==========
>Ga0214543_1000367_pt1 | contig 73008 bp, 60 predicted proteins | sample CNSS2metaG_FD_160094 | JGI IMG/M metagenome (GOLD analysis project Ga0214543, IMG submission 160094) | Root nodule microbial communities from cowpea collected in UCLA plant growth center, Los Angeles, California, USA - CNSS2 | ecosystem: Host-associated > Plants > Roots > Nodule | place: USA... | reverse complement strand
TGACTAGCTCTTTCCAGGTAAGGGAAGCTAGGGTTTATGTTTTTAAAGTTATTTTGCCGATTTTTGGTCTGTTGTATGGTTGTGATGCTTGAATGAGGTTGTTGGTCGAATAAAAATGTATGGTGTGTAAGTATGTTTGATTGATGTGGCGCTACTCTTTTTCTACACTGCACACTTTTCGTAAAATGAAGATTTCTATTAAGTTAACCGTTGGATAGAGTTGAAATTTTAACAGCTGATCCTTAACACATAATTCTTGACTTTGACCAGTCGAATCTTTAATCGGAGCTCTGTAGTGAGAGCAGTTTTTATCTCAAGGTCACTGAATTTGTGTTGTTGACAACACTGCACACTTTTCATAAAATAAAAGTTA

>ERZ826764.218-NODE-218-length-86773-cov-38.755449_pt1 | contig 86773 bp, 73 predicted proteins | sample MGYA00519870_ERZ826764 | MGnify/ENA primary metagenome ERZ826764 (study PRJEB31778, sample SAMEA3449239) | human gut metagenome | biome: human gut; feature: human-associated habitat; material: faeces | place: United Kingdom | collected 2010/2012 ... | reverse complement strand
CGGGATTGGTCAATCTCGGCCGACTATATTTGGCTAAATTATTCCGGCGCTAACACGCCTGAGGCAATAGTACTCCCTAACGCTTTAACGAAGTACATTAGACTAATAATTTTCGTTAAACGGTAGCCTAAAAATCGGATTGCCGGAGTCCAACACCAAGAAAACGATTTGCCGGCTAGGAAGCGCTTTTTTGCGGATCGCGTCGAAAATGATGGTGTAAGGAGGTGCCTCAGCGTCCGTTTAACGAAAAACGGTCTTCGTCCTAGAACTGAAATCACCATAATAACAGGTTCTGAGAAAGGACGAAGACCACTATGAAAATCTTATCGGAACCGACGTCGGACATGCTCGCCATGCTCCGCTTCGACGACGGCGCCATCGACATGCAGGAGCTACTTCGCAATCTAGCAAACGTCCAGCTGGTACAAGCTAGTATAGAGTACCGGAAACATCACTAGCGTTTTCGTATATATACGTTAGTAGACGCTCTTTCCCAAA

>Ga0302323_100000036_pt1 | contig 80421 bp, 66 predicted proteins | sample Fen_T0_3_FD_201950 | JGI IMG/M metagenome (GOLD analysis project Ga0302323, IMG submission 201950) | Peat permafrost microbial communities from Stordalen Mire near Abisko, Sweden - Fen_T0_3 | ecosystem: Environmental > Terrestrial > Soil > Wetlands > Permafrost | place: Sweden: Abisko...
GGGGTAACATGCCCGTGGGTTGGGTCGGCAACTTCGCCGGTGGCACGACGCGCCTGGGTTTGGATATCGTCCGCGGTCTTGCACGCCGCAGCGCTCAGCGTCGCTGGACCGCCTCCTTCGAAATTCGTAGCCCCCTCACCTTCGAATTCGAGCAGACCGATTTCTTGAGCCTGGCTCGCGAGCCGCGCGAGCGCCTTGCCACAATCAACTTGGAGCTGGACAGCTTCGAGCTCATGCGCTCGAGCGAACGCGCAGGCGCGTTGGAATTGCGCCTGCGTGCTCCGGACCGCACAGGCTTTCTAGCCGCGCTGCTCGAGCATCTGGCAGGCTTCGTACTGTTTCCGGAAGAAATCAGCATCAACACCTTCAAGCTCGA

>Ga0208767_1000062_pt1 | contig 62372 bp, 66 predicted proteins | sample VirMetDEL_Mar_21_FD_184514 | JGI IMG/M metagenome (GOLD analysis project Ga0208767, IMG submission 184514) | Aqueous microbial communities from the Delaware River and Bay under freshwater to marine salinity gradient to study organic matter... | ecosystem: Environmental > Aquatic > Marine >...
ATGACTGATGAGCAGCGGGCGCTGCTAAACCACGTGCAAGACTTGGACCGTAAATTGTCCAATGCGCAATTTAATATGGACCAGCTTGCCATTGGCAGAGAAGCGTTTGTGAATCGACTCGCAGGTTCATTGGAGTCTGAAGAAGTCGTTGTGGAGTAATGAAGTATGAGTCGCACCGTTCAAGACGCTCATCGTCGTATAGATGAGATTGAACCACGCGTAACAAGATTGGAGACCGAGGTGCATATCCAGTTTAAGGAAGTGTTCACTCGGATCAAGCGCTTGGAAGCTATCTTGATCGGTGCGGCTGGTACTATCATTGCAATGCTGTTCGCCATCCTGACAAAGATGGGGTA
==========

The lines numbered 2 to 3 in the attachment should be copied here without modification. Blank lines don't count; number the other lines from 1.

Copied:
TGACTAGCTCTTTCCAGGTAAGGGAAGCTAGGGTTTATGTTTTTAAAGTTATTTTGCCGATTTTTGGTCTGTTGTATGGTTGTGATGCTTGAATGAGGTTGTTGGTCGAATAAAAATGTATGGTGTGTAAGTATGTTTGATTGATGTGGCGCTACTCTTTTTCTACACTGCACACTTTTCGTAAAATGAAGATTTCTATTAAGTTAACCGTTGGATAGAGTTGAAATTTTAACAGCTGATCCTTAACACATAATTCTTGACTTTGACCAGTCGAATCTTTAATCGGAGCTCTGTAGTGAGAGCAGTTTTTATCTCAAGGTCACTGAATTTGTGTTGTTGACAACACTGCACACTTTTCATAAAATAAAAGTTA

>ERZ826764.218-NODE-218-length-86773-cov-38.755449_pt1 | contig 86773 bp, 73 predicted proteins | sample MGYA00519870_ERZ826764 | MGnify/ENA primary metagenome ERZ826764 (study PRJEB31778, sample SAMEA3449239) | human gut metagenome | biome: human gut; feature: human-associated habitat; material: faeces | place: United Kingdom | collected 2010/2012 ... | reverse complement strand